History: 1976, Act 451, Imd. Eff. Jan. 13, 1977
Am. 1977, Act 43, Imd. Eff. June 29, 1977
Am. 1988, Act 339, Imd. Eff. Oct. 18, 1988
Am. 1990, Act 161, Imd. Eff. July 2, 1990
Am. 1995, Act 289, Eff. July 1, 1996
Am. 2003, Act 179, Imd. Eff. Oct. 3, 2003
Constitutionality: The Michigan School Reform Act does not violate federal and state constitutional protections, Moore v Detroit School Reform Board, 293 F3d 352 (CA 6 2002).
Compiler's Notes: Senate Bill 393 (SB 393) was enrolled on August 13, 2003, and presented to the governor for her approval on September 8, 2003, at 5:00 p.m. On September 18, 2003, the senate requested that the bill be returned to the senate. The governor granted the senate's request on that same date and returned the bill to that body (without objections), where a motion was made to vacate the enrollment and the motion prevailed. On September 23, 2003, the house of representatives approved a motion to send a letter to the senate agreeing with the senate's request that the governor return SB 393. Neither the Senate Journal nor the House Journal entries reveal any other action taken by the house of representatives regarding the return of SB 393.In order to determine whether SB 393 had become law, as requested, the attorney general examined whether SB 393 was recalled by concurrent action of the house of representatives and the senate within the 14-day period afforded the governor for vetoing a bill under the last sentence of Const 1963, art IV, § 33: “SB 393 was presented to the Governor on September 8, 2003, at 5:00 p.m. The 14-day period afforded for consideration, measured in hours and minutes, therefore expired on September 22, 2003 at 5:00 p.m. While the Senate had acted to recall the bill within that 14-day period (on September 18, 2003), the House did not. Its action concurring in the request to recall SB 393 was not taken until September 23, 2003. In the absence of concurrent action by both houses of the Legislature within the 14-day period, SB 393 was not effectively recalled and 'further legislative action thereon' was not authorized.” The attorney general declared that “in the absence of a return of the bill with objections, SB 393 therefore became law by operation of the last sentence of Const 1963, art IV, § 33.” OAG, 2003, No. 7139 (October 2, 2003).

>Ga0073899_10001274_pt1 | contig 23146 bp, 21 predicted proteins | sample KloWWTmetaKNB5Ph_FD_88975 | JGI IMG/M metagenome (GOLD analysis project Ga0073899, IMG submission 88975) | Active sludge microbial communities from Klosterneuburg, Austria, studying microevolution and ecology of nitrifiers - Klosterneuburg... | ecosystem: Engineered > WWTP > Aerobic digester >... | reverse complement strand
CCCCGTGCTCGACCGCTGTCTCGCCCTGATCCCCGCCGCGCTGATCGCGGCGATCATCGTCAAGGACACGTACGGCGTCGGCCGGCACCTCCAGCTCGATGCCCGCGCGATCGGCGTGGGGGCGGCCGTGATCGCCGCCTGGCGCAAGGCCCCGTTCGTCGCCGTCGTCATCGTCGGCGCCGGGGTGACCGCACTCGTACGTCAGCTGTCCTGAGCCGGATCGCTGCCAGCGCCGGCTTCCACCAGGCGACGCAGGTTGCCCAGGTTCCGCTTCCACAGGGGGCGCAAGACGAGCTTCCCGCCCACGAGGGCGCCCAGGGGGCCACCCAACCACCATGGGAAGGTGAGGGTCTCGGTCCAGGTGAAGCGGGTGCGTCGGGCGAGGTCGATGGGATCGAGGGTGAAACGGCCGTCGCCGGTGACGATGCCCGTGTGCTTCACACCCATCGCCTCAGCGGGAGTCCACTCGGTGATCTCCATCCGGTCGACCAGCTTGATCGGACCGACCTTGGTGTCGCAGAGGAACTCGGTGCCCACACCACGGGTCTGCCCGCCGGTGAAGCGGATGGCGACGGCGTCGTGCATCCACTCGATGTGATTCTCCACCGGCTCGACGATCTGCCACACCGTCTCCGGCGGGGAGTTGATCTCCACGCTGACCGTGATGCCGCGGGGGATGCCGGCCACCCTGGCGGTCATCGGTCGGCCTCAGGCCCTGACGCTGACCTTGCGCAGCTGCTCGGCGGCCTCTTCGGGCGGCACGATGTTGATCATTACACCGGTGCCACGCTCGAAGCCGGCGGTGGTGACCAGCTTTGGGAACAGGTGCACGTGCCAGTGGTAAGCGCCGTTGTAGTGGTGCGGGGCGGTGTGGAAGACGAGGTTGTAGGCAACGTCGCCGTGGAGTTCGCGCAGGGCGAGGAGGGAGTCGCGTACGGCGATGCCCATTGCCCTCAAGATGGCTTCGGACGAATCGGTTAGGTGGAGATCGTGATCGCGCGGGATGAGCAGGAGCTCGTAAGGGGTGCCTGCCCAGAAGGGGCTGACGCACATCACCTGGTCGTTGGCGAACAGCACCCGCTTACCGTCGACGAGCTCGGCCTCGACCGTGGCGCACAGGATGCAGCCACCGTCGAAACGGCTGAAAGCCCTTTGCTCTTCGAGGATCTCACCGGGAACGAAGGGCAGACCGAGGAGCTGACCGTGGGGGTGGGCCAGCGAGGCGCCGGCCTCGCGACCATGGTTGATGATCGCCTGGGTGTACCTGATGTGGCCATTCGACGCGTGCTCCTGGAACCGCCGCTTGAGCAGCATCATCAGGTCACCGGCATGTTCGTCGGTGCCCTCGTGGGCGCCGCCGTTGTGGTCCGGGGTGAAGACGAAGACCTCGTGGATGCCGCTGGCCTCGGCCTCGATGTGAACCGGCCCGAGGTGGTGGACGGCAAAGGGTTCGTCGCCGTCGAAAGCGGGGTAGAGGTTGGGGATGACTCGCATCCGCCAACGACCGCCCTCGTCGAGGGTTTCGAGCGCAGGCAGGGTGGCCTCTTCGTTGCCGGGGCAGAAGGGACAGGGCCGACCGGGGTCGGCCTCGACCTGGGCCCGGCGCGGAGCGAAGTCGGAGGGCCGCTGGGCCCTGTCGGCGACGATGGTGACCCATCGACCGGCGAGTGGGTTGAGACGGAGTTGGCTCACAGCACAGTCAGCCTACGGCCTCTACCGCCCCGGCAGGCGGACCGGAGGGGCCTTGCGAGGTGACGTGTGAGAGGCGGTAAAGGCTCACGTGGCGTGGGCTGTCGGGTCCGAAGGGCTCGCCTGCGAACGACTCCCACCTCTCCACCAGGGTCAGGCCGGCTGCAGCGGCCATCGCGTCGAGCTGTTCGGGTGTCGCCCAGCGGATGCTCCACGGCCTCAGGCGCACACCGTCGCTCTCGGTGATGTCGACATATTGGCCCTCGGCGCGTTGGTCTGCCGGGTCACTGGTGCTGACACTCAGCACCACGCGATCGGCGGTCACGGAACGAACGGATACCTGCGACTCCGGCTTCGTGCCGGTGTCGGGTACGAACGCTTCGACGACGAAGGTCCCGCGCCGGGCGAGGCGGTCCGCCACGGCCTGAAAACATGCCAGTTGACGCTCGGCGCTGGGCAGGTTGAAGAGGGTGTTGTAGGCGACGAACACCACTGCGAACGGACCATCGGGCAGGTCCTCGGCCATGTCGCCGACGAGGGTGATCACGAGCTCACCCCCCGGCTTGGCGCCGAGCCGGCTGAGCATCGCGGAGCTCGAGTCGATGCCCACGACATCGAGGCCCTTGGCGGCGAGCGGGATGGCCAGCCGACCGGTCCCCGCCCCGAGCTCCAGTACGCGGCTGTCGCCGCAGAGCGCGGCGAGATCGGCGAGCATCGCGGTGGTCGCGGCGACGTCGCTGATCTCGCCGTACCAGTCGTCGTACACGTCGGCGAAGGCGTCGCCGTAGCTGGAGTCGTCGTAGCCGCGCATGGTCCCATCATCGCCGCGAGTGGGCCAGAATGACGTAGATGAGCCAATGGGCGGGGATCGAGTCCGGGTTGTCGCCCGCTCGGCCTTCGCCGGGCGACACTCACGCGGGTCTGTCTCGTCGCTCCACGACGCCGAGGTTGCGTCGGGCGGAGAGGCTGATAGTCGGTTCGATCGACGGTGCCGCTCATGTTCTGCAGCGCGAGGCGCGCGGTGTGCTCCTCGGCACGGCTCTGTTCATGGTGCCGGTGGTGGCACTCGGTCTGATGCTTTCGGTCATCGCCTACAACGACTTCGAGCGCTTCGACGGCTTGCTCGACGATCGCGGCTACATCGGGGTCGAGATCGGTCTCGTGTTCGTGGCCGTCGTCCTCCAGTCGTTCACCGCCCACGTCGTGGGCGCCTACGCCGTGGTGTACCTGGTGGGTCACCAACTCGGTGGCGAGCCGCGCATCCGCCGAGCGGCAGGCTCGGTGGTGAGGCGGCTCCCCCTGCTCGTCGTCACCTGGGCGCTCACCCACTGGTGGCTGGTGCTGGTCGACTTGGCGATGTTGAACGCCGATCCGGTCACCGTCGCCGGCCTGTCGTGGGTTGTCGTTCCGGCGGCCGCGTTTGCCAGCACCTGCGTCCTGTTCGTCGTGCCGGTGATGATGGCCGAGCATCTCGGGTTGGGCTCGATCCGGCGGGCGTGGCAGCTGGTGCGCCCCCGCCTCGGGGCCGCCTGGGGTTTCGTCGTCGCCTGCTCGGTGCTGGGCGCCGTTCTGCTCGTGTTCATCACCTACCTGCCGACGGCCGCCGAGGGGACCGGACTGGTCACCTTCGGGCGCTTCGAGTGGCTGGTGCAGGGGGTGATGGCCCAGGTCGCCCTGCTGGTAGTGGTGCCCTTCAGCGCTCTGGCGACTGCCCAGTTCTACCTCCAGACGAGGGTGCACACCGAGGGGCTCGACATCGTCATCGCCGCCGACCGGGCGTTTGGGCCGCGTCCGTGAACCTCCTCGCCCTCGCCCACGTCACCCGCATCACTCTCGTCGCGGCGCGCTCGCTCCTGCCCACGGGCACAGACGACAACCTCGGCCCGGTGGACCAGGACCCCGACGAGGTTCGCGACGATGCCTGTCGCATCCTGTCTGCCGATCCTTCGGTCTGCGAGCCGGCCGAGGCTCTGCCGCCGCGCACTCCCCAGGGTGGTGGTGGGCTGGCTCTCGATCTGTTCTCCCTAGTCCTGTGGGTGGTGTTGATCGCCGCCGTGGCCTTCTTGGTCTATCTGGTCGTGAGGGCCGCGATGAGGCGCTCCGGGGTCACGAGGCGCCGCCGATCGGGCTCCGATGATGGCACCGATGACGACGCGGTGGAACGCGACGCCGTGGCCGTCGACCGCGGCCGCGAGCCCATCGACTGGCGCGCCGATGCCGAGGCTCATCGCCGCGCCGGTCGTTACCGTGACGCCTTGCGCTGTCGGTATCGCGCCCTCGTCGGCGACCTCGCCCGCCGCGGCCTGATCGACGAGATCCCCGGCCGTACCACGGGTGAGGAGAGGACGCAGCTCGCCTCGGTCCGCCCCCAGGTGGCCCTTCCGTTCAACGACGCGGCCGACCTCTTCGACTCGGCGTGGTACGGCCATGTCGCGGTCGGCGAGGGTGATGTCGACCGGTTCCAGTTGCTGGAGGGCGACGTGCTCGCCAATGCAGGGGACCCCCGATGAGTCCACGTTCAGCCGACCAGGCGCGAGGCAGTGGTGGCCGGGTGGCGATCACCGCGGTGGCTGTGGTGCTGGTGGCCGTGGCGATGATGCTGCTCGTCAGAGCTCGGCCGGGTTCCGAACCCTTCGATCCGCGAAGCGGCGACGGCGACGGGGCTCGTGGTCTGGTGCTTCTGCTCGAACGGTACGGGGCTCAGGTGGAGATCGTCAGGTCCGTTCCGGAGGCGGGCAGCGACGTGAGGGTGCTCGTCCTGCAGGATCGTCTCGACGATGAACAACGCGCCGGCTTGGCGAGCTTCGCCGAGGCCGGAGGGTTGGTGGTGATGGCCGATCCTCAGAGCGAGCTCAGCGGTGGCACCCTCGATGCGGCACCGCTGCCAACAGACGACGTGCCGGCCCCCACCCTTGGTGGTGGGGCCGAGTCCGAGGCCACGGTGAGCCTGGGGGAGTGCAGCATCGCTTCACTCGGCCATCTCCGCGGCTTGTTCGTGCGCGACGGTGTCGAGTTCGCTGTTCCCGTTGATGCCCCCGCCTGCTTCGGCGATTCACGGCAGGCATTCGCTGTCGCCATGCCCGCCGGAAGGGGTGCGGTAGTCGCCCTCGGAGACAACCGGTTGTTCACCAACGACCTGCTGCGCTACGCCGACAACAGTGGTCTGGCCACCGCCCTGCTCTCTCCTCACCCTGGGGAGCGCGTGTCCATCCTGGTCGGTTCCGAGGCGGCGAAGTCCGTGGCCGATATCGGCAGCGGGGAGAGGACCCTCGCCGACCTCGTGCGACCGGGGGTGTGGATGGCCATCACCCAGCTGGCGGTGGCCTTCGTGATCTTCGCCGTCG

Popular Name: Act 451